March 19, 2021

The U.S. Recommits to Sexual and Reproductive Health and Rights

Risa E. Kaufman Director of Human Rights at the Overbrook Foundation

Part of a special series recognizing Women’s History Month


Following four years of national policy designed to undermine gender equity and equality in the United States and globally, the Biden-Harris administration is taking steps to reverse course. As part of this effort, this week at the UN Human Rights Council, the new administration committed to promoting sexual and reproductive health and rights in the United States and around the world. This commitment sets the stage for real change. But action must follow intention.

Opportune timing of U.S. Universal Periodic Review

The administration’s commitment to upholding sexual and reproductive health and rights (SRHR) was made in the context of the United States’ third Universal Periodic Review (UPR), a comprehensive human rights review of each country that takes place before the UN Human Rights Council, approximately every four years. During the UPR, every UN member country can ask questions and make recommendations of the country under review. A unique feature of the UPR requires the country being reviewed to formally respond to each recommendation at the conclusion of the process. Between each four-year review cycle, the country is expected to demonstrate progress towards implementing the recommendations it received.

While the UPR may sound like a bureaucratic process with little potential for real-world impact, it is in fact an important opportunity for a government to establish its human rights commitments and mark progress in meeting them. Importantly, it’s also a mechanism for civil society to hold governments accountable for the commitments they make. Because of the timing of the latest U.S. review, for the Biden-Harris administration, it offers the added opportunity to turn the page on the Trump administration’s failings, including with respect to sexual and reproductive health and rights.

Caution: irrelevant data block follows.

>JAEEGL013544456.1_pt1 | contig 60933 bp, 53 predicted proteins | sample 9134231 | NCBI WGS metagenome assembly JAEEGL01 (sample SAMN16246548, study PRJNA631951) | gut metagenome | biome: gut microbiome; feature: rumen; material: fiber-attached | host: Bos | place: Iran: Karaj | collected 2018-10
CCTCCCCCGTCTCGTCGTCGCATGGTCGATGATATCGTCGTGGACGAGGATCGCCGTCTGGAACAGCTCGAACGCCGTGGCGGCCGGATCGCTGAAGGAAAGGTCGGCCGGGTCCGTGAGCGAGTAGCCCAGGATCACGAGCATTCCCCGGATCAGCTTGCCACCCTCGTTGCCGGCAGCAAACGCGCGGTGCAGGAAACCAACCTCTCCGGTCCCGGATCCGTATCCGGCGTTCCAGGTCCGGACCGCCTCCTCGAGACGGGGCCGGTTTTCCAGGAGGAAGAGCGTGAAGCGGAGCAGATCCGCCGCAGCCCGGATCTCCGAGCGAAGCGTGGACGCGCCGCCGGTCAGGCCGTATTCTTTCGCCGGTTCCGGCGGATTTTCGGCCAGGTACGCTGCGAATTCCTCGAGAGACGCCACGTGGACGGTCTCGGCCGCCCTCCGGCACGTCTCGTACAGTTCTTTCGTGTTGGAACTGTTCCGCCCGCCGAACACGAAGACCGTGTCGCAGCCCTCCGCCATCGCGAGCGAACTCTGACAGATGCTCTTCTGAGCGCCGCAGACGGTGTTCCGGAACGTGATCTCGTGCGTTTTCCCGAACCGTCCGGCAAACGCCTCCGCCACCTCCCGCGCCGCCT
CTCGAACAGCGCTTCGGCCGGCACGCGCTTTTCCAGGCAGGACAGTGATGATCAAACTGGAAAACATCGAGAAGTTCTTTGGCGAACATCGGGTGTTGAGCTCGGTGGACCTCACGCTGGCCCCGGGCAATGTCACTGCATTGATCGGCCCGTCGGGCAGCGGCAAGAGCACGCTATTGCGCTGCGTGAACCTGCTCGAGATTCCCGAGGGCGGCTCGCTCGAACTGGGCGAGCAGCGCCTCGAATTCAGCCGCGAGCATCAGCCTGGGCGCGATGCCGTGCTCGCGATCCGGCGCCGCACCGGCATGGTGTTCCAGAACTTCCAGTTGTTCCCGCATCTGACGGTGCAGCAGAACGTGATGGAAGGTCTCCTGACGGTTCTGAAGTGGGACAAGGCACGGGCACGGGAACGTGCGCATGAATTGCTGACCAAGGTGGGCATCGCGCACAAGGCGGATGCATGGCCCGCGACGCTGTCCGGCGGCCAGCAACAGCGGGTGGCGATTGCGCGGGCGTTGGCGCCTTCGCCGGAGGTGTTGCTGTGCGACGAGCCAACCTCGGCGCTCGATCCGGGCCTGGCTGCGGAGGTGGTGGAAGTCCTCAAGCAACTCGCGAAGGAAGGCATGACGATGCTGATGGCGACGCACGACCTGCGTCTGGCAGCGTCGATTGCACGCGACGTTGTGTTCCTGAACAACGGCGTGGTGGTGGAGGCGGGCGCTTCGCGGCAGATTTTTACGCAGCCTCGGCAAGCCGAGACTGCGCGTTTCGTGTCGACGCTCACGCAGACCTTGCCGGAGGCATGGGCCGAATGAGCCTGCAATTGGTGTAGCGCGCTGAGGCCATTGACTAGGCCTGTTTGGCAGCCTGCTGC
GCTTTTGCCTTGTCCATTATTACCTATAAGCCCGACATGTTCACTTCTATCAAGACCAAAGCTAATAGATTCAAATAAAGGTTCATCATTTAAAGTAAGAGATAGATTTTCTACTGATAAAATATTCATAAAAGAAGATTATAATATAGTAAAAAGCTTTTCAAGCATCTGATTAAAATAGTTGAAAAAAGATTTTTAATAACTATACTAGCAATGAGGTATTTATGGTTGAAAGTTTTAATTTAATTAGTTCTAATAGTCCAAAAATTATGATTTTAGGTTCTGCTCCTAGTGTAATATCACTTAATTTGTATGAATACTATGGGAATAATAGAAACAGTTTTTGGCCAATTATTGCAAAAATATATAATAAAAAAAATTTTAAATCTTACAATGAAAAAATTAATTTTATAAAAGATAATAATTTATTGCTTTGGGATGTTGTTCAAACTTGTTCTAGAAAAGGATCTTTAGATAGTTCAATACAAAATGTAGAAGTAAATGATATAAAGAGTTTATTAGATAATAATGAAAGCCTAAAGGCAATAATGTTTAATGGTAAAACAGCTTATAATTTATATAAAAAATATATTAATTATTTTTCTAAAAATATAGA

The United States’ third UPR took place in November 2020, just six days after the U.S. presidential election. During the review, the United States received hundreds of recommendations from UN member states on a range of important issues, including racial injustice, police accountability, capital punishment, climate change, immigration and asylum policy, and education. A significant number of recommendations focused on improving equitable access to comprehensive sexual and reproductive health care and services, advancing universal access to maternal health care, ending restrictions on international aid for sexual and reproductive health services, and improving access to basic health services for migrants and refugees in detention.

While the Trump administration represented the U.S. at the review in November, it was the Biden-Harris administration that was responsible for representing the U.S. when it returned to the UN Human Rights Council on March 17 to formally respond to the recommendations. The new administration noted support for most of the recommendations that the U.S. received, including those related to sexual and reproductive health and rights. In remarks at the Human Rights Council during adoption of the U.S. report, the U.S. representative noted the administration’s belief in “the advancement of gender equality and women’s and girls’ empowerment, including promoting their sexual and reproductive health and rights, both in the United States and globally.”  Likewise, in its written submission to the Council, the administration stated that “it is the policy of the U.S. to support women’s and girls’ sexual and reproductive health and rights in the U.S. as well as globally.”